Winning national title means pressuring Tagovailoa

Winning national title means pressuring Tagovailoa

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Winning national title means pressuring Tagovailoa

SAN JOSE, Calif. — If Clemson wants to win the national championship on Monday it has to get pressure on Alabama quarterback Tua Tagovailoa.

When given time, Tagovailoa has ripped apart defenses all season. The Maxwell and Walter Camp Award winner, as college football’s best player, has completed 69.5 percent of his passes this year for 3,671 yards and 41 touchdowns. Even more amazing, he has thrown just four interceptions in 321 attempts.

“It’s a great challenge,” defensive coordinator Brent Venables said. “Ask everybody else that’s played him. We’ve just got to play well collectively and try to limit the explosiveness of what they do and play with discipline and rush lanes and things of that nature. So, it’s a great, great challenge.”

The challenge is creating pressure on the Alabama signal caller, which has not been easy. Tagovailoa has been sacked just 13 times all season, one of the best avoidances in the country.

However, when teams have gotten to Tagovailoa, it has caused the Alabama offense to hiccup. Mississippi State held the Tide to its lowest offensive output of the season as they hit the Orange Bowl MVP just about every time he dropped back to pass.

In the SEC Championship Game, Georgia got after him all day and eventually knocked him out of the game in the fourth quarter, while building a 14-point lead.

Clemson does not necessarily want to knock Tagovailoa out of the game at Levi’s Stadium in Santa Clara, Calif., but they know they have to get to him and make him uncomfortable in the pocket.

“We have to collapse the pocket and make him stay inside,” defensive ends coach Lemanski Hall said. “He is so good. He is going to be a challenge for us.”

Some wonder if Clemson (14-0) can be the team that solves Tagovailoa and slows him down. The Tigers have one of the best defenses in the country and in fact rank first in defensive efficiency. They also rank second in the nation in total defense (274.6 yds/game), second in rushing defense (92.6 yds/game) and first in scoring defense (12.9 pts/game).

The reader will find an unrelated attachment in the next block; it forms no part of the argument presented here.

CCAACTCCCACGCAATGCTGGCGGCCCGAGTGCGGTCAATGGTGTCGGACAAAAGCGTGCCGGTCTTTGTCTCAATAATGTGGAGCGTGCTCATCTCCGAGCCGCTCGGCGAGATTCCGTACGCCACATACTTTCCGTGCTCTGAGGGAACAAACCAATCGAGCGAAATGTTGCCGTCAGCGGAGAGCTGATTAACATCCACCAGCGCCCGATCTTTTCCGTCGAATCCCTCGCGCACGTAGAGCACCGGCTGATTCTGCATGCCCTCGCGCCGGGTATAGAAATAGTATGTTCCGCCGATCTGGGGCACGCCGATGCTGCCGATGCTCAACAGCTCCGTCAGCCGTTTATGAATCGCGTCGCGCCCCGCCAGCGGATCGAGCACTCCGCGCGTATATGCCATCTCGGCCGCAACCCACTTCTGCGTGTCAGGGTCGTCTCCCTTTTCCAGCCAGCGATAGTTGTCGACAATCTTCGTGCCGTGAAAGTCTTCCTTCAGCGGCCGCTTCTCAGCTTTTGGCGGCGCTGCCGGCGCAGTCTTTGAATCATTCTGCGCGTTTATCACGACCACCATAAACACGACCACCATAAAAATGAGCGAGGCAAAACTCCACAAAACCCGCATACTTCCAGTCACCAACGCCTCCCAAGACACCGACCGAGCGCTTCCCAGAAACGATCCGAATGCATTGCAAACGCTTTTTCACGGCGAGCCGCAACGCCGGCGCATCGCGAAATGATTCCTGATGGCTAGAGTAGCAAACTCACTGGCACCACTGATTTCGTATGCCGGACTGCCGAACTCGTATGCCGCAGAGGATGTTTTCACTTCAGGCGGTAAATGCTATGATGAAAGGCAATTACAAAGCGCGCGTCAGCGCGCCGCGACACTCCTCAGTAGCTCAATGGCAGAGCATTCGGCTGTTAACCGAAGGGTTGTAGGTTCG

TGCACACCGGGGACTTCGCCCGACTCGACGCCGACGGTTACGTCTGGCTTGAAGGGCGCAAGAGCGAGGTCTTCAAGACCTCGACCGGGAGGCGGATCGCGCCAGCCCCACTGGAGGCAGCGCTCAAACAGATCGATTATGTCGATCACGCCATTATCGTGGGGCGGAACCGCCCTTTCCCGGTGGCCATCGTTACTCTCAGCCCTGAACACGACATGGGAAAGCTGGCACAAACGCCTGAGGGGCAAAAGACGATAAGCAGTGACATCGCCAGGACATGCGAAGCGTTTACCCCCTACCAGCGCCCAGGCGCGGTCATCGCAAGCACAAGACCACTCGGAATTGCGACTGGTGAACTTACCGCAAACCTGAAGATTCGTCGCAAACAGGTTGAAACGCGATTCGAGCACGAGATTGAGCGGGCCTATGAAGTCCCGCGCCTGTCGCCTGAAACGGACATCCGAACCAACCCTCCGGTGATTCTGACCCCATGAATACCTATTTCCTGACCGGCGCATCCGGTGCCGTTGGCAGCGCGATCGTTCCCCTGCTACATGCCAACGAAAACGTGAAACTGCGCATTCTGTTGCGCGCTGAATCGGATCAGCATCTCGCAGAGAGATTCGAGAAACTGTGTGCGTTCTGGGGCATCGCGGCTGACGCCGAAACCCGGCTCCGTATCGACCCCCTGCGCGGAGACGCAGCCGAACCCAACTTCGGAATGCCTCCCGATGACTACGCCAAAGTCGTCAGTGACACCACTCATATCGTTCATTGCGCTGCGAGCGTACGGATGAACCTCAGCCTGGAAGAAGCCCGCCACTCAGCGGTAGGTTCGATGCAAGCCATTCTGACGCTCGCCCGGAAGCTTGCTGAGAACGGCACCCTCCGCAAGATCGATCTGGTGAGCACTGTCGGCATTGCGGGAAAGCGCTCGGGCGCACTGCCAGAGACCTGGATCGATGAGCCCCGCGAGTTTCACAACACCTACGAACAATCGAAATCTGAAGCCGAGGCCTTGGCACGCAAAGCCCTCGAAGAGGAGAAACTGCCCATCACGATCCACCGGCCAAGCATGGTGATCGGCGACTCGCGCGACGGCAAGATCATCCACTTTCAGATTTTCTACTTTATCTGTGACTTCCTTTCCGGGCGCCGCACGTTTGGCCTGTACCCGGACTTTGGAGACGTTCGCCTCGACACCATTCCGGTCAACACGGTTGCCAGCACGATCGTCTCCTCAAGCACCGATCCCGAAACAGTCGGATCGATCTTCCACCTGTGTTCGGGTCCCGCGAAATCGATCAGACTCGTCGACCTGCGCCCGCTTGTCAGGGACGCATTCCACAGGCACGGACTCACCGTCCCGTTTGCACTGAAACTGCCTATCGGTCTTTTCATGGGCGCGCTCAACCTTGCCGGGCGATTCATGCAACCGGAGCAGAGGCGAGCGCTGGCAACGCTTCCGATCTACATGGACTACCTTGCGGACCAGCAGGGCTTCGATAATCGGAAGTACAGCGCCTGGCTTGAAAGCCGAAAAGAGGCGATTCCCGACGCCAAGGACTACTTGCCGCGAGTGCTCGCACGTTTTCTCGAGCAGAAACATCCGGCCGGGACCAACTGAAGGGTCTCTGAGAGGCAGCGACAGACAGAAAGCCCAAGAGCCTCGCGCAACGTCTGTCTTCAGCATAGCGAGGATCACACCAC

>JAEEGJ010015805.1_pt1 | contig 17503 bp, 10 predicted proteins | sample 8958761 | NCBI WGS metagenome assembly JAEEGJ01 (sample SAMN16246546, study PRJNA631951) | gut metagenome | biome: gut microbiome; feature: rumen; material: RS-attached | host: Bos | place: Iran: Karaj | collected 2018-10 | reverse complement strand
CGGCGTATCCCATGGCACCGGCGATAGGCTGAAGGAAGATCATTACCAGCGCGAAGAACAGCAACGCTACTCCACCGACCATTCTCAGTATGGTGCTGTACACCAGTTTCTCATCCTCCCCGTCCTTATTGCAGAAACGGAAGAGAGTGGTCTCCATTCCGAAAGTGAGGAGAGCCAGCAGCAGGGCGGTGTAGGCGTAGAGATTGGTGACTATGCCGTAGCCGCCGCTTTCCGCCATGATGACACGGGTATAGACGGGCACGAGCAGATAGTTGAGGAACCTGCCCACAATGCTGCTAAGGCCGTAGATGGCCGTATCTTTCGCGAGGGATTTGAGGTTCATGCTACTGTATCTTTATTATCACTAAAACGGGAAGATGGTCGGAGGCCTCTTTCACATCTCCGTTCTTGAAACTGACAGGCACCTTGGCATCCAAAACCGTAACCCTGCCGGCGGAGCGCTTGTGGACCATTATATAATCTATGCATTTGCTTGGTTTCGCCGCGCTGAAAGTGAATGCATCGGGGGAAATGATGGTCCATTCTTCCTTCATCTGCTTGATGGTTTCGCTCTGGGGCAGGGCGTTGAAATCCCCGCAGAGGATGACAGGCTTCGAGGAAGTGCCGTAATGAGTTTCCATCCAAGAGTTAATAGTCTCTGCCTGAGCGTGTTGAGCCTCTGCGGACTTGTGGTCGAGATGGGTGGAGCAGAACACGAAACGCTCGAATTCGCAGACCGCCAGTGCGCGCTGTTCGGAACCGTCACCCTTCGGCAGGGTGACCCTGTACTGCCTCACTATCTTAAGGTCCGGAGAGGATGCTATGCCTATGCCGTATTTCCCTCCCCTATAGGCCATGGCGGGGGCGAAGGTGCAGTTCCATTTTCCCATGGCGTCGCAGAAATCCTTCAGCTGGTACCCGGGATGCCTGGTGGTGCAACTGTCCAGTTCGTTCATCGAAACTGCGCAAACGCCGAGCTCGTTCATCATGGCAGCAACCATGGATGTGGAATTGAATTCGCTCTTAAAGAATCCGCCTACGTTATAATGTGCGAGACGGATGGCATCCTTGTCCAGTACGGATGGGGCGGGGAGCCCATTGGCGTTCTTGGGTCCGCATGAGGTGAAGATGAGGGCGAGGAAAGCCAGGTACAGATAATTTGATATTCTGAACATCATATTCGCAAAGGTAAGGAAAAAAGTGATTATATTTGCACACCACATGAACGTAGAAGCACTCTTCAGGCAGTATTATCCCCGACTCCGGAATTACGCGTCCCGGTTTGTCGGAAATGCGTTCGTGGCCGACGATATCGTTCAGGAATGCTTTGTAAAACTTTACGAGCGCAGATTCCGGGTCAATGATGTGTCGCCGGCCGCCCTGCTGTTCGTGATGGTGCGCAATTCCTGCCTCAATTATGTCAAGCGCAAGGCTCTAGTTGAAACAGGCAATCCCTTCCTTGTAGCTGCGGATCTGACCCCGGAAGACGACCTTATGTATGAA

As for pressuring the quarterback. No one does it better. Clemson leads the nation in quarterback sacks (52) and pressures (104).

“It starts up front, man, if you don’t have good trenches, man, you can’t really function as a team and I feel like that’s where it starts up front,” defensive end Clelin Ferrell said. “As far as that being a big factor in the game, you love it as a competitor because you understand that the game is somewhat in your hands and any time you want that, any time that’s the case, you want to go out there and play your best and I feel like that just takes our game to a whole other level for sure.”

The Tigers trying to get to Tagovailoa is the key matchup of the game. And whoever wins it will most likely be hoisting the golden trophy at the end of the game.

“Tua is really good. He’s such a great player,” defensive tackle Christian Wilkins said. “You know, he’s obviously really talented and he definitely makes that offense go. He’s special. It’s fun to watch him on film, just the things he can do not just throwing ball, but keeping plays alive and things like that. He’s really special.

You never know what to expect from a player just watching highlights and things like that, but when you actually break down the film and watch a player and try to learn all you can, you know, and pick up the tendencies, man, this dude is really special. He’s fun to watch, and I’m excited and looking forward to the opportunity to go up against him.”

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